alternative energy systems and their current contribution to the electrical supply in Ontario. Students study active and passive solar systems applied to residential and commercial sectors.  The fundamentals of collecting energy from sunlight and converting it into electricity are examined.  Also, the basic principles of solar thermal are explored. This course introduces the basic design, principles of installation and operation of geothermal systems.  Students observe the operation and control of the geothermal systems at both the Whitby and Oshawa campuses of Durham College.   The basic theory of harvesting energy from wind is introduced. Through the combination of fundamental principles and practical studies, students identify and compare the operating principles of different commercially available wind turbine designs.  A brief introduction of the fundamentals of nuclear energy for generation of electricity is studied.  Other clean energy alternatives including biomass gasifiers are studied.
Society and Commerce SOCI 20001 Issues in Sociology This course expands on sociology’s unique perspectives, key concepts, and modes of exploring the social world. Issues in sociology will explore the interaction of people with each other and various social groups. Students will explore social stratification, poverty, group dynamics, government and power, media and technology, aging, urbanization, the environment, and social change.
Society and Commerce HURS 22001 Leadership- Emotionally Intelligent Manager This course examines emotional intelligence, its definition and its role in leadership
competency. The feelings and emotions of a leader affect her or his actions and decisions. The dynamics of feelings and emotions within a team influences the effectiveness and productivity of a team as well as its organizational climate. In the context of leadership theory, the course investigates the nature of emotions and the influences of the emotions of the leader impacts the attitudes of the group. The relationship between positive emotions and proficient performance and informed decisions is evaluated.

Similarly, the impact of hiding or suppressing one’s emotions is studied. The course is intended to assist the student in enhancing the development of their own leadership competencies and stimulate them to continuously improve their emotional intelligent leadership skills in career and community applications.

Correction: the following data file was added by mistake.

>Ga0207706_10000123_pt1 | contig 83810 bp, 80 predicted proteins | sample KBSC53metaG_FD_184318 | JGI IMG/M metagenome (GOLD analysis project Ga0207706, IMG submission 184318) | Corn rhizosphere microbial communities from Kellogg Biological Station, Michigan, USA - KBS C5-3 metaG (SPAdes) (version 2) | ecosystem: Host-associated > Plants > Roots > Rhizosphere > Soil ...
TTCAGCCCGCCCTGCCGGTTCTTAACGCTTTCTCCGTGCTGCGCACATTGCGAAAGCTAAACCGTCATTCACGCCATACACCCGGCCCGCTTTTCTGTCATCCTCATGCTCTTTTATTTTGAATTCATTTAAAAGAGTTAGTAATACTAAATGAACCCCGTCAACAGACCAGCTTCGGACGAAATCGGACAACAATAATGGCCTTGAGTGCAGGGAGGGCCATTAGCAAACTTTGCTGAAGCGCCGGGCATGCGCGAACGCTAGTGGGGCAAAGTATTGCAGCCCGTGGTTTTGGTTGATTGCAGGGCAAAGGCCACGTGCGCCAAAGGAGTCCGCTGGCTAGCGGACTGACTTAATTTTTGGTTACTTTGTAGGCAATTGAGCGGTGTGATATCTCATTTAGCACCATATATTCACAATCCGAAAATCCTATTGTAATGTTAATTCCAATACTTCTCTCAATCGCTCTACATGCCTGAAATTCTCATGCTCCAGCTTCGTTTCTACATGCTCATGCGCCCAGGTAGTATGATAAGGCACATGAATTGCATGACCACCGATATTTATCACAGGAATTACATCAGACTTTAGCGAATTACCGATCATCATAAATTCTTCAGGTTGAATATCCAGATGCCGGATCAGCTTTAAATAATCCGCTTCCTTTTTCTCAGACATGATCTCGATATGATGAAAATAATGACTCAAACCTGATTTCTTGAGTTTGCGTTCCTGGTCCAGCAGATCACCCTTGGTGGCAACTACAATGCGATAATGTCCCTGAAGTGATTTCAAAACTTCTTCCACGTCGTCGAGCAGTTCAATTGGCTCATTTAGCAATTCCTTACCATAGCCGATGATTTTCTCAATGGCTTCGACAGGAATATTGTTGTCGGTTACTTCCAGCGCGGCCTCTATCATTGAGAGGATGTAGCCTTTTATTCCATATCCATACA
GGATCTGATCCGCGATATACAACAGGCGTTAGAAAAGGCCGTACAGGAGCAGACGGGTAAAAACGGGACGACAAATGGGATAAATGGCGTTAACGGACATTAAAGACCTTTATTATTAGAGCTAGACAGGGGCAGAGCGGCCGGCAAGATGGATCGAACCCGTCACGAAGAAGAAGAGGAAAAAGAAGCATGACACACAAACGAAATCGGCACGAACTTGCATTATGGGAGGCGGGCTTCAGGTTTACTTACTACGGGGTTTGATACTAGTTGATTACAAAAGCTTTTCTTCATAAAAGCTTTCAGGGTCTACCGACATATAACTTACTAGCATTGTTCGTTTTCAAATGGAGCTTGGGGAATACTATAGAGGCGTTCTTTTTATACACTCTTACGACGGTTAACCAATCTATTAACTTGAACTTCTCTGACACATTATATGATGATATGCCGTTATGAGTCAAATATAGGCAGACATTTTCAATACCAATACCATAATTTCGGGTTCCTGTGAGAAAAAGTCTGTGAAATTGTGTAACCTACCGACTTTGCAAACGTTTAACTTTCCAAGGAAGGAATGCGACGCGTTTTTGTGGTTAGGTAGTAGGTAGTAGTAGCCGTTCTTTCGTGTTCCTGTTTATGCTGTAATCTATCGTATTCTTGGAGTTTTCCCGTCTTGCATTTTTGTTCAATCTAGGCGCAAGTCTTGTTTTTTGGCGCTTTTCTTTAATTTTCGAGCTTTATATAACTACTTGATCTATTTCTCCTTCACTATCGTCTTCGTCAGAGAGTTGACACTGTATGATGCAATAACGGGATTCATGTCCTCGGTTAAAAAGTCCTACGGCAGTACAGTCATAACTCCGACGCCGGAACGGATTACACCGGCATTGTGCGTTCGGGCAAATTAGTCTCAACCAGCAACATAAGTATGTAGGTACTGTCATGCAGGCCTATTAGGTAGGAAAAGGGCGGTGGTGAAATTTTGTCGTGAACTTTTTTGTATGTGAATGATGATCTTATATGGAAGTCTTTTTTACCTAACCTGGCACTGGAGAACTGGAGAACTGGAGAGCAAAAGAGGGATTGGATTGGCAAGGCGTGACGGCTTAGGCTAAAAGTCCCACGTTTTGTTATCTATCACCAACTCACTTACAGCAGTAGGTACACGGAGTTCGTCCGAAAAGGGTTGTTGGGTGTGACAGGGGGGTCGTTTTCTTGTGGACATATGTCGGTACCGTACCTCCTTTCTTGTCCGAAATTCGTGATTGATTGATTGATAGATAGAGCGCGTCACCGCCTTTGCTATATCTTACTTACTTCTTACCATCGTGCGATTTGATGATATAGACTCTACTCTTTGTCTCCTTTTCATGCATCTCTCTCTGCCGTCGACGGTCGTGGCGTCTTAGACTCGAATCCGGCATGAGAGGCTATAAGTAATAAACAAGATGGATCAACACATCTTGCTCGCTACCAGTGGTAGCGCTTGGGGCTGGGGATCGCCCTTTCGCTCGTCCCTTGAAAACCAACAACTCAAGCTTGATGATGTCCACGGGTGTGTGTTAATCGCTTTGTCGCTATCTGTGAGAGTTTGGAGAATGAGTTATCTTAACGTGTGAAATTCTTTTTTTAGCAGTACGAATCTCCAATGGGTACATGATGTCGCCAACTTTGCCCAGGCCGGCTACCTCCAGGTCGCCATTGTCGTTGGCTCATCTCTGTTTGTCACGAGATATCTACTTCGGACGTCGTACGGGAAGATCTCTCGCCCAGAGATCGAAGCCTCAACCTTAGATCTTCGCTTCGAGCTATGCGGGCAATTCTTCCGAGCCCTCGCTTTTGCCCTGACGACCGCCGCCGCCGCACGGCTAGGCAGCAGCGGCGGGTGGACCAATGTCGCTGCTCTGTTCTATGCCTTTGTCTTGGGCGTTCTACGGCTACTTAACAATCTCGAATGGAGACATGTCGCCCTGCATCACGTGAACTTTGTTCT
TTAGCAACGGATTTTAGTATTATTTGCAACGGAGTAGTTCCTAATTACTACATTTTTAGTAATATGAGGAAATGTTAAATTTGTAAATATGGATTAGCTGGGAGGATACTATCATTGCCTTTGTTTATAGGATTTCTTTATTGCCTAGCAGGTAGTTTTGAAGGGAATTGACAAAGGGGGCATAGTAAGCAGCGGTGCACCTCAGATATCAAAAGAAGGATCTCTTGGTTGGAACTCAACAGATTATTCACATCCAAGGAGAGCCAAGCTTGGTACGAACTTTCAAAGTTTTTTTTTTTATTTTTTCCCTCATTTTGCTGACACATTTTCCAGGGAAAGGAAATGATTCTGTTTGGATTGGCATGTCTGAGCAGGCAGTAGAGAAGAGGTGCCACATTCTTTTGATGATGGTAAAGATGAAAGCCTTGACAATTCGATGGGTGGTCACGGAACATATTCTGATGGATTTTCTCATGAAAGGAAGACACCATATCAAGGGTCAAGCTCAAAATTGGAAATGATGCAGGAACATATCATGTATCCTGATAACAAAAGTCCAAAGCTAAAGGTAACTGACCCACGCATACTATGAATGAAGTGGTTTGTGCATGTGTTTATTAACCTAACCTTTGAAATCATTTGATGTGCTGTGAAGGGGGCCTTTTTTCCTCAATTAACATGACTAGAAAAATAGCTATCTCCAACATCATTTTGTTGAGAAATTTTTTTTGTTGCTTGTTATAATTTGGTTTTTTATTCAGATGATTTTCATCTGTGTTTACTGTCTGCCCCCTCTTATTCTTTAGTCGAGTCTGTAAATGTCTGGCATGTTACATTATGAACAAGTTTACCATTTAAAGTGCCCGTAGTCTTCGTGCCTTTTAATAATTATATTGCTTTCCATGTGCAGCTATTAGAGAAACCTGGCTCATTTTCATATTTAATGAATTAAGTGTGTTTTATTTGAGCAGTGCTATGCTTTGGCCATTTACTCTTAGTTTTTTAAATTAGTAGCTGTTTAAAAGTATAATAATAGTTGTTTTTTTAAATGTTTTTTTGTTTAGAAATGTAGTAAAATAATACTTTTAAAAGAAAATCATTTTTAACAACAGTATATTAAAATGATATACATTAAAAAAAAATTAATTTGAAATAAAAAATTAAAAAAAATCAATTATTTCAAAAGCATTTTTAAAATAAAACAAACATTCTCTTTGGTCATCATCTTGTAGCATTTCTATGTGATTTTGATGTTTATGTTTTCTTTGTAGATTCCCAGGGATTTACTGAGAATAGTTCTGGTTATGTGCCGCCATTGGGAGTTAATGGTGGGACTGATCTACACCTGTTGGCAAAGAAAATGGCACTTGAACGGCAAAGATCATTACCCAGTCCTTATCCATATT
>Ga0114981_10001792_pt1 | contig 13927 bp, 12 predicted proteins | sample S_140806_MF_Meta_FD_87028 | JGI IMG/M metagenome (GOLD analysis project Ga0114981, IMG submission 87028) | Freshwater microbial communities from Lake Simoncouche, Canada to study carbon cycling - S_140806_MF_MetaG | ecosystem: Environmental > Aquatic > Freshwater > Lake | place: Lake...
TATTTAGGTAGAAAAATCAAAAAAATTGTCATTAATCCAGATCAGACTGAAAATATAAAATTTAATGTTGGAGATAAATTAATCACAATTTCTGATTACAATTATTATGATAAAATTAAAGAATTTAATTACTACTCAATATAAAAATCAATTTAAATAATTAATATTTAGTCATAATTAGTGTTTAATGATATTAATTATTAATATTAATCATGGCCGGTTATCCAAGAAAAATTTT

Society and Commerce HURS 20001 Leadership- Optimizing Results through Others Leadership competencies are examined so that students gain an enhanced appreciation for the essentials of excellent management. Coaching is introduced as a prime method of improving leadership capabilities along with delegation of responsibilities, time management and other leadership factors.

Students study concepts of maximizing personal and group performance utilizing various management, dispute resolution and coaching styles. Students are challenged to evaluate and develop practical leadership skills for the workplace and the community.

Society and Commerce Principles of Marketing and Sales This course is intended to give the student a practical overview and understanding of the
marketing and selling processes. In any business, marketing and sales are key components whereby activities are designed to generate and facilitate exchanges between organizations as well as with end users. Material to be covered will include the controllable elements of the marketing mix, uncontrollable environmental factors, marketing research, segmentation, targeting and positioning.

Students will also gain valuable insights in buying behaviour, persuasive communication, needs analysis, sales presentation techniques, handling objections, and the customer relationship building process.